A Pretentious Place
Tales of the Fitzgeralds’ farmhouse
As best we can figure, the little farmhouse near Charlottesville that Barb and I inherited years ago from her father is now about 125 years old. It was built in the late 1800s by a nearby estate owner to provide better proximity to his sick wife’s nursemaid. The nurse and her husband, who had a wooden leg, lived in the house until both eventually died there. The wooden leg is important because we can still hear it clomping around sometimes in the dead of night. It’s not particularly troubling until we hear it on the stairs.
The house is an extremely modest dwelling, four small rooms and no distinguishing features – but of late it finally is entitled to some pretensions.
Awhile back we noticed that the living room floor had some unsound boards. They sank down when you walked on them and seemed spongy and unsafe. Our next-door-neighbor-but-one, Adele, is retired from a career of supervising building projects, and she knows her stuff. She found us a good, strong handyman to take up the old floor, as well as a first-rate carpenter (someone who has worked on occasion with the TV show This Old House). And then she found us something amazing: replacement wood that was left over from recent renovations at the University of Virginia Rotunda.
IT’S HARD TO BE CAVALIER ABOUT ROTUNDA WOOD.
You’d have to be a UVA alum, fan or Charlottesville native to appreciate having “Rotunda wood,” as we’ve taken to calling it, for the new floor in your farmhouse. The Rotunda is the heart of UVA and, in many ways, of Charlottesville itself. Even if you’re a Richmond Spider, as I am, you’d have to say this wood is gorgeous. It’s heart pine, wide boards, smells great. And if it’s good enough for the Rotunda, we are badly outclassed!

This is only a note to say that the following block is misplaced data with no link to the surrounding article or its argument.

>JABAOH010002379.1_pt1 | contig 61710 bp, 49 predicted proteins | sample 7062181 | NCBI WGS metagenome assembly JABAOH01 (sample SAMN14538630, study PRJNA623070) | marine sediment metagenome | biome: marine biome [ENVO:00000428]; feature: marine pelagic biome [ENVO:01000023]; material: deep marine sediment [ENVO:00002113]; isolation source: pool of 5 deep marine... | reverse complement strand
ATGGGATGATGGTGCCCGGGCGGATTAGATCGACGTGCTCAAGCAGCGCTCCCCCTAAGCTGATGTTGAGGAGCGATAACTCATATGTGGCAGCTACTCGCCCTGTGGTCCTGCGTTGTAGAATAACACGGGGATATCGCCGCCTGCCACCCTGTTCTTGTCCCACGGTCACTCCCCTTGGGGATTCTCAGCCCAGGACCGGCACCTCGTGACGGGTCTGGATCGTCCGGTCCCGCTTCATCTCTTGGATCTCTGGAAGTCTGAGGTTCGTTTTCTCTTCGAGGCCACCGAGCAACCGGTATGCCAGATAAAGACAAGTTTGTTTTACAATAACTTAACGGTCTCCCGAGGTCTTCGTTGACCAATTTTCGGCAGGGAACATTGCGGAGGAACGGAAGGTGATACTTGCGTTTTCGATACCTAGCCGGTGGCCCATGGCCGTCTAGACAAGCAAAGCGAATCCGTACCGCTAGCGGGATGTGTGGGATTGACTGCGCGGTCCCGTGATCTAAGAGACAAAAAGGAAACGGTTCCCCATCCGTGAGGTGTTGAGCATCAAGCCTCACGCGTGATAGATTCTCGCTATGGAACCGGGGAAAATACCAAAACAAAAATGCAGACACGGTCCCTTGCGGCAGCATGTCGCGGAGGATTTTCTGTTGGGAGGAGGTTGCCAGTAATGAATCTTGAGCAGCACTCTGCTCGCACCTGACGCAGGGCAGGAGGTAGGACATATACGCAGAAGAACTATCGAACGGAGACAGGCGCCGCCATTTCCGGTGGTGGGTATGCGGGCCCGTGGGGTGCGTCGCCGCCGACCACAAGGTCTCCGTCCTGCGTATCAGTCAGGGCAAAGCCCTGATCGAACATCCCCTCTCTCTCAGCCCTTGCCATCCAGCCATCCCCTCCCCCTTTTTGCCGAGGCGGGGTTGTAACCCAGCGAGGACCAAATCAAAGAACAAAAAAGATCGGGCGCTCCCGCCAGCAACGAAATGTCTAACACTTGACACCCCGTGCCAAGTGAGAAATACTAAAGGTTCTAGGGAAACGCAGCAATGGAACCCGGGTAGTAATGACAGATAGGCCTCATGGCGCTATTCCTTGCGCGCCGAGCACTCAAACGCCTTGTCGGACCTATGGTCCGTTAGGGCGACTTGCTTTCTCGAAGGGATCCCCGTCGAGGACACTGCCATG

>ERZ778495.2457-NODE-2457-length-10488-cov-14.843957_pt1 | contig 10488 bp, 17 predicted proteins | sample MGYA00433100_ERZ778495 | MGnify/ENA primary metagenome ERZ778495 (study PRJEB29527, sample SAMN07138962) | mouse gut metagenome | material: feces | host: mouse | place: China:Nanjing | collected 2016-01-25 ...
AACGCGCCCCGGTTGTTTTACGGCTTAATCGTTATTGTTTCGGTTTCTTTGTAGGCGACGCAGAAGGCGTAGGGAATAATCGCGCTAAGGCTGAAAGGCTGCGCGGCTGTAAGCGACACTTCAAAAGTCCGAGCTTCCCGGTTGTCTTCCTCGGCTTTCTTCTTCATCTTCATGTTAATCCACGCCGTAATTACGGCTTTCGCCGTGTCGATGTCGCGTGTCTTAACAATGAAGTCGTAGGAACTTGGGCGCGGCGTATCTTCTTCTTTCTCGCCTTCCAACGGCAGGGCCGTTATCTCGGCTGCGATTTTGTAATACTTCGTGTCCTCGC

Our next big surprise came when the old flooring was taken up. Not six inches below it was … dirt! I should have known that an ancient farmhouse would not have a subfloor, but I had no idea the floor I walked on had been so close to the ground.
Barb asked ’Del how it had been possible for the fellow who had put insulation under that room a few years back to have crawled under there. “He dug a trench,” she said, “and kept his head down.” The insulation was not a good idea anyway, she allowed, since the groundhogs had had great fun tearing it to shreds.
We’re often plagued with groundhogs getting under the house, so I was a little worried that while the floor was open all those days, the whistlepigs would move in. I halfway expected that when we returned to the place this spring, I’d find one or more sitting in my lounge chair, partaking of the breakfast cereal or wearing my summer clothes. They just better not scratch up the floor.
We had asked ’Del as she and her crew worked to keep an eye out for something glistening in the dirt beneath the house. Back in the 1930s, when Barb’s mom and dad had lived in the house as a young couple starting out, Mrs. Goodman had slipped off her wedding band one day and let Betts, her toddler daughter, spin it on the floor. Of course, unlike the new floor, the old one had cracks, and the ring slipped into one of them and disappeared. Though Mr. Goodman crawled as far under the adjacent room as he could with a flashlight, the ring was never seen again. It would have been a nice find.
Anyway, with the new floor, we have something else to add to the farmhouse legend. I’ve always told visitors the true story that Art Garfunkel once visited us there (but that’s another column); now I can add that we have Rotunda wood on the floor. One more pretension and I can start charging admission!
Randy Fitzgerald was a longtime public relations director at the University of Richmond and columnist for The Richmond News Leader and later the Richmond Times-Dispatch. He then taught modern American literature at Virginia Union University until he retired in 2012. Contact him at firstname.lastname@example.org.